Driver Change Good For NASCAR
Juan Pablo Montoya did a favor for North American racing when he left Formula One for the crowded, high-banked turns of NASCAR. The Colombian brought with him seven F1 wins, including Grand Prix victories in both Italy and Monaco, and 11 CART (aka Indy Car) wins. At the age of 24 he won the 1999 CART championship and a year later the Indy 500.
Montoya was marketing gold.
He was talented, good-looking, South American and brimming with international experience. By coming to what most Europeans consider a minor league of motor sports, Montoya showed NASCAR’s ability to draw top international talent.
But after eight years, 244 starts and just two victories, he is leaving NASCAR for the more comfortable ovals and road tracks of open-wheel racing.
Montoya is a gift that keeps on giving.
Had he entered NASCAR, scooped up victories and departed, he would have confirmed what many believe: that racing on an oval track is infinitely easier than the twisting tracks of road course surfaces. Now that can’t be said.
NASCAR may be harder. That’s what Montoya has said.
For better or worse, Formula One is a technician’s race. It’s the ultimate in automotive technology, boasting half-a-billion-dollar budgets and on-the-fly vehicle adjustment. Even the steering wheel costs north of $50,000.
NASCAR is all about the drivers. The cars are tough, easy to maintain and wonderfully simple. During his CART and F1 days, Montoya rode around in a modern-day space shuttle, filled with every gadget an engineer could think of.
In his No. 42 Earnhardt-Ganassi Chevy, he didn’t even have a gas gauge. Mid-race tweaks are not downloaded but told to crew chiefs, who have to figure out adjustments based only on what the driver is feeling. Then there is the bumping and drafting that just doesn’t happen in Formula One.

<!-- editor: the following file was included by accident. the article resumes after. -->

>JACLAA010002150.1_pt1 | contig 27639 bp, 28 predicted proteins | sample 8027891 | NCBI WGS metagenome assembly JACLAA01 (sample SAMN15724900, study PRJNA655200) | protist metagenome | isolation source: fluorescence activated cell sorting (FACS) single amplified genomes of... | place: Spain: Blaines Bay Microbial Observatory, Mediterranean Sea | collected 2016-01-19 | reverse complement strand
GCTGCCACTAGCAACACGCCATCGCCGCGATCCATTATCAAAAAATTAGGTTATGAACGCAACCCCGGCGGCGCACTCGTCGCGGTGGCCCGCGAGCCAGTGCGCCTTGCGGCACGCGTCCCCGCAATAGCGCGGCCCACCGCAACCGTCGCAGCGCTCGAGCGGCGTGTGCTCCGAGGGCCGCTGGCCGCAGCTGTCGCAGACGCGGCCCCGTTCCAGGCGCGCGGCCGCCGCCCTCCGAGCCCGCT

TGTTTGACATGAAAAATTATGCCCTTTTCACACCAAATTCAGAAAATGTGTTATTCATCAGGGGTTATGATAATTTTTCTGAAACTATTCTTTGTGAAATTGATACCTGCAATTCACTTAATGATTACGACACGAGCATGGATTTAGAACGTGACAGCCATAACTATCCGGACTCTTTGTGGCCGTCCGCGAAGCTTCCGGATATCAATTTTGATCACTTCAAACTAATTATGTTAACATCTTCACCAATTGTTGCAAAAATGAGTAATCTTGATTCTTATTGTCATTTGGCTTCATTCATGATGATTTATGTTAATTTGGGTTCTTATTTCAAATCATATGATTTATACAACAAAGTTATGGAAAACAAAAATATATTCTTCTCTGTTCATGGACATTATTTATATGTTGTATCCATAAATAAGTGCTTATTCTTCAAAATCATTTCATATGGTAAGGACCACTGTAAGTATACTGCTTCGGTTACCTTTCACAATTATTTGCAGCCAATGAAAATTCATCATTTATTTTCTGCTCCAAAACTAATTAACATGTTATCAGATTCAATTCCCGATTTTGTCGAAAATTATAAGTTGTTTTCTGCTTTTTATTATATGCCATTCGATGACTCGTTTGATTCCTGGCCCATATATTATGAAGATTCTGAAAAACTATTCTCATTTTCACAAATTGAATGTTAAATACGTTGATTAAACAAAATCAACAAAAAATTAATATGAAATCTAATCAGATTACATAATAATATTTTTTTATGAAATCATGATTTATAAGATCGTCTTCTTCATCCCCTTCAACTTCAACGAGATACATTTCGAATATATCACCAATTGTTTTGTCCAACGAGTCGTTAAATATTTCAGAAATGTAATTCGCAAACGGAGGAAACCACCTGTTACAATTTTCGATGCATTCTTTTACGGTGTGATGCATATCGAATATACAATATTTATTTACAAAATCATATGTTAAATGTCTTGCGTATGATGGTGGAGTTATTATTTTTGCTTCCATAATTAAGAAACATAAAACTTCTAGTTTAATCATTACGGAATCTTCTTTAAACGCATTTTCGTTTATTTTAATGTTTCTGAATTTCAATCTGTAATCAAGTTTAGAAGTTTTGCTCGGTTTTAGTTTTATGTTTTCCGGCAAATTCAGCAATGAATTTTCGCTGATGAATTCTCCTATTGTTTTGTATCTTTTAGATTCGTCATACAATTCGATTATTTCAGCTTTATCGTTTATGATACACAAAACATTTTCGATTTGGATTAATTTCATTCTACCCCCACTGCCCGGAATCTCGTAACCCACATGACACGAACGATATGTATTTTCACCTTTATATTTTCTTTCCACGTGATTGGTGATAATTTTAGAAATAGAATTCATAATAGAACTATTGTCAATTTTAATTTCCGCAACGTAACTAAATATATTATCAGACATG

Will the European driving press take notice and give NASCAR its due? They already have, even if they hadn’t noticed.
In the third season of Top Gear UK, (it may have been the fourth season, as I have been watching past episodes and getting confused), host Jeremy Clarkson complained that technology was taking F1 away from the drivers, and joked Formula One should pay them 20,000 pounds a year with bonuses for every pass. What he was asking for was more NASCAR.
Take that, Europe!
Owner Chip Ganassi had determined Montoya would not be retained, so Montoya went job hunting and ended up in the best possible position. It just happened to with his current boss’s biggest rival, Roger Penske.
It makes sense for both sides. Montoya is at his best in open-wheel racers. He also moves from a two-driver team to one of racing’s most successful organizations. The change also allows Ganassi to find a second driver who is more apt to win on NASCAR’s unique tracks.
Montoya still has eight races to go with Ganassi and says they part as friends. It remains to be seen how the Penske newcomer will handle being dropped into a full-blown IndyCar feud.
Penske driver Helio Castroneves, the current points leader, and Ganassi driver Scott Dixon are battling for the IndyCar season title. Castroneves’s teammate Will Power and Dixon are in a battle of their own. Dixon was penalized when his car contacted one of Power’s crew members. A week later, the cars collided, sending Dixon out of the race.
Damn, racing is fun.